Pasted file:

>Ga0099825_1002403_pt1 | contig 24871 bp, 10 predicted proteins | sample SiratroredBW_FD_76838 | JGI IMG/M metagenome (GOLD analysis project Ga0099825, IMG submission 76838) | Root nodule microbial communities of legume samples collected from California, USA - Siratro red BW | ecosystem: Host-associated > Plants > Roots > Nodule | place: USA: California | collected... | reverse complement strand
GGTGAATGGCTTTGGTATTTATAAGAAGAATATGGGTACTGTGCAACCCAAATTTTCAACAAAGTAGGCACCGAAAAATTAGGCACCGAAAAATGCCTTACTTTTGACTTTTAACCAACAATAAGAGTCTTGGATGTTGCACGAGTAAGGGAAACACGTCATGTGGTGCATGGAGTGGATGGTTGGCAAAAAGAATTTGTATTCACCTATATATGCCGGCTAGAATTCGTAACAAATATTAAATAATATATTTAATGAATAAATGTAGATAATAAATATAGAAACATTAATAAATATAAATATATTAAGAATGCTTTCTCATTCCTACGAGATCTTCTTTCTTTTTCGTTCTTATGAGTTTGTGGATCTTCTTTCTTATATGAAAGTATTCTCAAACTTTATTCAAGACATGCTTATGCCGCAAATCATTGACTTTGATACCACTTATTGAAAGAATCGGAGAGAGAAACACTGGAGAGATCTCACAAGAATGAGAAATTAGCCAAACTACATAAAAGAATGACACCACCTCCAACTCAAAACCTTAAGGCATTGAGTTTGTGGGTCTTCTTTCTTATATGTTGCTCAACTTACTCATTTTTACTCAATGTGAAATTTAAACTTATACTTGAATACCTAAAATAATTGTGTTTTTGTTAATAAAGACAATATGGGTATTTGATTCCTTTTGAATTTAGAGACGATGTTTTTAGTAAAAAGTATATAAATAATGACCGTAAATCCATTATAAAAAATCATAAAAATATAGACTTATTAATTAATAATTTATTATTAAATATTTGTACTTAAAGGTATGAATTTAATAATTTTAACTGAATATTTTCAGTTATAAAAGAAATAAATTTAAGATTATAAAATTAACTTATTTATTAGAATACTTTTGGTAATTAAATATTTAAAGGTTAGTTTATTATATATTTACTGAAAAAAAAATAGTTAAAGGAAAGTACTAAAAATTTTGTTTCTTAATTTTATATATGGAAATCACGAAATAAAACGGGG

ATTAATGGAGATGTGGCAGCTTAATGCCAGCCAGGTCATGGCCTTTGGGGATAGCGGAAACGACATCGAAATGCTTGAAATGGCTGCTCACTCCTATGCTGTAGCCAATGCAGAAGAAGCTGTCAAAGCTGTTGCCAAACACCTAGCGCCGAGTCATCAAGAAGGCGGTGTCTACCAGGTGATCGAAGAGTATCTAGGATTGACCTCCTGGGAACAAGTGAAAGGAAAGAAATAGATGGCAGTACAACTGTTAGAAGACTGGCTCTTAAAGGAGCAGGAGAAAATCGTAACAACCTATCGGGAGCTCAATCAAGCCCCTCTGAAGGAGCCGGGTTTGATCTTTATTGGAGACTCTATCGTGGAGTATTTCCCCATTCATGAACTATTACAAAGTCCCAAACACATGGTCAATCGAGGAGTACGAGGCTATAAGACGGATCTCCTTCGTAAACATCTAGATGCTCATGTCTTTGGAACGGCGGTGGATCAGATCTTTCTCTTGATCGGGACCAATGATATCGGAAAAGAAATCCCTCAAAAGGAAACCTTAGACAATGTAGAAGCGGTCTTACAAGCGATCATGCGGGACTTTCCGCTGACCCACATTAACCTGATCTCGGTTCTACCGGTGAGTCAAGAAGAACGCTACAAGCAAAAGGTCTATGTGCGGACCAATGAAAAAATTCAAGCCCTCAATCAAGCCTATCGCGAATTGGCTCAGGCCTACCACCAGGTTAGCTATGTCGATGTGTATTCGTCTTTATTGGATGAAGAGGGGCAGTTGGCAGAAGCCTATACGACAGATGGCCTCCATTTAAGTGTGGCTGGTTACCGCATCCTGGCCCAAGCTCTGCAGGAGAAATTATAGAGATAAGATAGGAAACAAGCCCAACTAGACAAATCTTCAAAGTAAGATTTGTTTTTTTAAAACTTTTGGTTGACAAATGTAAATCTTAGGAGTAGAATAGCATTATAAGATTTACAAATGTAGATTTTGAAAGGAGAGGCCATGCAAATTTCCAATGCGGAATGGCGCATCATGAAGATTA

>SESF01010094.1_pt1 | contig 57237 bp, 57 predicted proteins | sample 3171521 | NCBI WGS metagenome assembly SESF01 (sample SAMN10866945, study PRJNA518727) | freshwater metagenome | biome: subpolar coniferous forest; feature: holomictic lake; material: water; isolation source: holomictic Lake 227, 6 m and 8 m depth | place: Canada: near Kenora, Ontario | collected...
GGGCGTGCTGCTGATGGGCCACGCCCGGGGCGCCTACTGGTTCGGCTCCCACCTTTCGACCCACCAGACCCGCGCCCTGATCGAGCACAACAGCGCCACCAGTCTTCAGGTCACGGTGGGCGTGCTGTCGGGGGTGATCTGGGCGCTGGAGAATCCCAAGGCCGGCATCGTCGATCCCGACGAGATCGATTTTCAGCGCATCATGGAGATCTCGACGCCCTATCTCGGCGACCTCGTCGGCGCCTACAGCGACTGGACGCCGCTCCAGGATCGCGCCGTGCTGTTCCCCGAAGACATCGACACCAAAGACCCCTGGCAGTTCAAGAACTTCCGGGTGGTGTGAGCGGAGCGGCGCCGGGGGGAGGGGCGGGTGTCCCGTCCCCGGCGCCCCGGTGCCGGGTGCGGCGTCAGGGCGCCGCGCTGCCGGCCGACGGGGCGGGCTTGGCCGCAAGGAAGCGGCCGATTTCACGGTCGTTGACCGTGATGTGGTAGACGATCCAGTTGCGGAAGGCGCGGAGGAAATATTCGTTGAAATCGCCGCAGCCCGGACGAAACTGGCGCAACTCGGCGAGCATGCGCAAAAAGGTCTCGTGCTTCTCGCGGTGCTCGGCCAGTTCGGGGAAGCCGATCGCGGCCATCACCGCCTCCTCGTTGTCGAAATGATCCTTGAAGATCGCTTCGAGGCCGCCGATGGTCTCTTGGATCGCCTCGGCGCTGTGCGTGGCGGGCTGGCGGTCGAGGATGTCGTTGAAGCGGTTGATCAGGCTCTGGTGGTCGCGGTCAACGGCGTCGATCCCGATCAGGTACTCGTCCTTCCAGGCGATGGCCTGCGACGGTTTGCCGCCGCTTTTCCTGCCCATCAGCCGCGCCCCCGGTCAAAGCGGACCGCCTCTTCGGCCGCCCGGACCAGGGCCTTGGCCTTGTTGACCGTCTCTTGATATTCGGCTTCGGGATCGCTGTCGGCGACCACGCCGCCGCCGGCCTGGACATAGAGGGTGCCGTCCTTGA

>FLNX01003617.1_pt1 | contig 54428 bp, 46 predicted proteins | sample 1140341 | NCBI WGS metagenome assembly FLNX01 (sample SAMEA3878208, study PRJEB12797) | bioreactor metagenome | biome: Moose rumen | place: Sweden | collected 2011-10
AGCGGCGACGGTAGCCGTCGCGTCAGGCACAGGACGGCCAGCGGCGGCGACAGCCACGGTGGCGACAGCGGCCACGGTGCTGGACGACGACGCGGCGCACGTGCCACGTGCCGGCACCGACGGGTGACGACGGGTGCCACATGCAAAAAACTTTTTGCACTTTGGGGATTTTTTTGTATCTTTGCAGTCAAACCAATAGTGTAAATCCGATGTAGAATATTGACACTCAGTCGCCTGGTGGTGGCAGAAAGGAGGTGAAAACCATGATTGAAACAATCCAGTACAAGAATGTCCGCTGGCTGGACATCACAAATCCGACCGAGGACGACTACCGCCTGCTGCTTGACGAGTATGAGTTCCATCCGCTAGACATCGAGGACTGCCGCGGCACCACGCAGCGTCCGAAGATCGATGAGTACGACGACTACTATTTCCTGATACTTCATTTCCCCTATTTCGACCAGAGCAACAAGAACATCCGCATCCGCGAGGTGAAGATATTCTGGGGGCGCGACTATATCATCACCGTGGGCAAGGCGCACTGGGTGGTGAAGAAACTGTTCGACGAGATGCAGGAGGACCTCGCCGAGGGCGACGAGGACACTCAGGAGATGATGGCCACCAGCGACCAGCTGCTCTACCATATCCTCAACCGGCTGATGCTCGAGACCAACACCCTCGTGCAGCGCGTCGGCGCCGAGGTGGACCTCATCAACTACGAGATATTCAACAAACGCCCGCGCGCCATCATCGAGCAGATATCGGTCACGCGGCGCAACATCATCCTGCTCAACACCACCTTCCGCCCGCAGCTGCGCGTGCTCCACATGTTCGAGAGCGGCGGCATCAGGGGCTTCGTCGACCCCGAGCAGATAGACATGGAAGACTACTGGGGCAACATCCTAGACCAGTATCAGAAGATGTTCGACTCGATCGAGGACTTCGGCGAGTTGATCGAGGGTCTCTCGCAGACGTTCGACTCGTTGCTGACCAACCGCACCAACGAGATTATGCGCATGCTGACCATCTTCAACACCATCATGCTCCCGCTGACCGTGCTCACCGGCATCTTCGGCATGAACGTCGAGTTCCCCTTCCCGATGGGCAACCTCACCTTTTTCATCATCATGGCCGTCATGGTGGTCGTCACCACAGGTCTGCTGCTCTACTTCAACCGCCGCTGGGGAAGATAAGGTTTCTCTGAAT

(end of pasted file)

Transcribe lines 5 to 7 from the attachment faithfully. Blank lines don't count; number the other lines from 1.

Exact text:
GGGCGTGCTGCTGATGGGCCACGCCCGGGGCGCCTACTGGTTCGGCTCCCACCTTTCGACCCACCAGACCCGCGCCCTGATCGAGCACAACAGCGCCACCAGTCTTCAGGTCACGGTGGGCGTGCTGTCGGGGGTGATCTGGGCGCTGGAGAATCCCAAGGCCGGCATCGTCGATCCCGACGAGATCGATTTTCAGCGCATCATGGAGATCTCGACGCCCTATCTCGGCGACCTCGTCGGCGCCTACAGCGACTGGACGCCGCTCCAGGATCGCGCCGTGCTGTTCCCCGAAGACATCGACACCAAAGACCCCTGGCAGTTCAAGAACTTCCGGGTGGTGTGAGCGGAGCGGCGCCGGGGGGAGGGGCGGGTGTCCCGTCCCCGGCGCCCCGGTGCCGGGTGCGGCGTCAGGGCGCCGCGCTGCCGGCCGACGGGGCGGGCTTGGCCGCAAGGAAGCGGCCGATTTCACGGTCGTTGACCGTGATGTGGTAGACGATCCAGTTGCGGAAGGCGCGGAGGAAATATTCGTTGAAATCGCCGCAGCCCGGACGAAACTGGCGCAACTCGGCGAGCATGCGCAAAAAGGTCTCGTGCTTCTCGCGGTGCTCGGCCAGTTCGGGGAAGCCGATCGCGGCCATCACCGCCTCCTCGTTGTCGAAATGATCCTTGAAGATCGCTTCGAGGCCGCCGATGGTCTCTTGGATCGCCTCGGCGCTGTGCGTGGCGGGCTGGCGGTCGAGGATGTCGTTGAAGCGGTTGATCAGGCTCTGGTGGTCGCGGTCAACGGCGTCGATCCCGATCAGGTACTCGTCCTTCCAGGCGATGGCCTGCGACGGTTTGCCGCCGCTTTTCCTGCCCATCAGCCGCGCCCCCGGTCAAAGCGGACCGCCTCTTCGGCCGCCCGGACCAGGGCCTTGGCCTTGTTGACCGTCTCTTGATATTCGGCTTCGGGATCGCTGTCGGCGACCACGCCGCCGCCGGCCTGGACATAGAGGGTGCCGTCCTTGA

>FLNX01003617.1_pt1 | contig 54428 bp, 46 predicted proteins | sample 1140341 | NCBI WGS metagenome assembly FLNX01 (sample SAMEA3878208, study PRJEB12797) | bioreactor metagenome | biome: Moose rumen | place: Sweden | collected 2011-10
AGCGGCGACGGTAGCCGTCGCGTCAGGCACAGGACGGCCAGCGGCGGCGACAGCCACGGTGGCGACAGCGGCCACGGTGCTGGACGACGACGCGGCGCACGTGCCACGTGCCGGCACCGACGGGTGACGACGGGTGCCACATGCAAAAAACTTTTTGCACTTTGGGGATTTTTTTGTATCTTTGCAGTCAAACCAATAGTGTAAATCCGATGTAGAATATTGACACTCAGTCGCCTGGTGGTGGCAGAAAGGAGGTGAAAACCATGATTGAAACAATCCAGTACAAGAATGTCCGCTGGCTGGACATCACAAATCCGACCGAGGACGACTACCGCCTGCTGCTTGACGAGTATGAGTTCCATCCGCTAGACATCGAGGACTGCCGCGGCACCACGCAGCGTCCGAAGATCGATGAGTACGACGACTACTATTTCCTGATACTTCATTTCCCCTATTTCGACCAGAGCAACAAGAACATCCGCATCCGCGAGGTGAAGATATTCTGGGGGCGCGACTATATCATCACCGTGGGCAAGGCGCACTGGGTGGTGAAGAAACTGTTCGACGAGATGCAGGAGGACCTCGCCGAGGGCGACGAGGACACTCAGGAGATGATGGCCACCAGCGACCAGCTGCTCTACCATATCCTCAACCGGCTGATGCTCGAGACCAACACCCTCGTGCAGCGCGTCGGCGCCGAGGTGGACCTCATCAACTACGAGATATTCAACAAACGCCCGCGCGCCATCATCGAGCAGATATCGGTCACGCGGCGCAACATCATCCTGCTCAACACCACCTTCCGCCCGCAGCTGCGCGTGCTCCACATGTTCGAGAGCGGCGGCATCAGGGGCTTCGTCGACCCCGAGCAGATAGACATGGAAGACTACTGGGGCAACATCCTAGACCAGTATCAGAAGATGTTCGACTCGATCGAGGACTTCGGCGAGTTGATCGAGGGTCTCTCGCAGACGTTCGACTCGTTGCTGACCAACCGCACCAACGAGATTATGCGCATGCTGACCATCTTCAACACCATCATGCTCCCGCTGACCGTGCTCACCGGCATCTTCGGCATGAACGTCGAGTTCCCCTTCCCGATGGGCAACCTCACCTTTTTCATCATCATGGCCGTCATGGTGGTCGTCACCACAGGTCTGCTGCTCTACTTCAACCGCCGCTGGGGAAGATAAGGTTTCTCTGAAT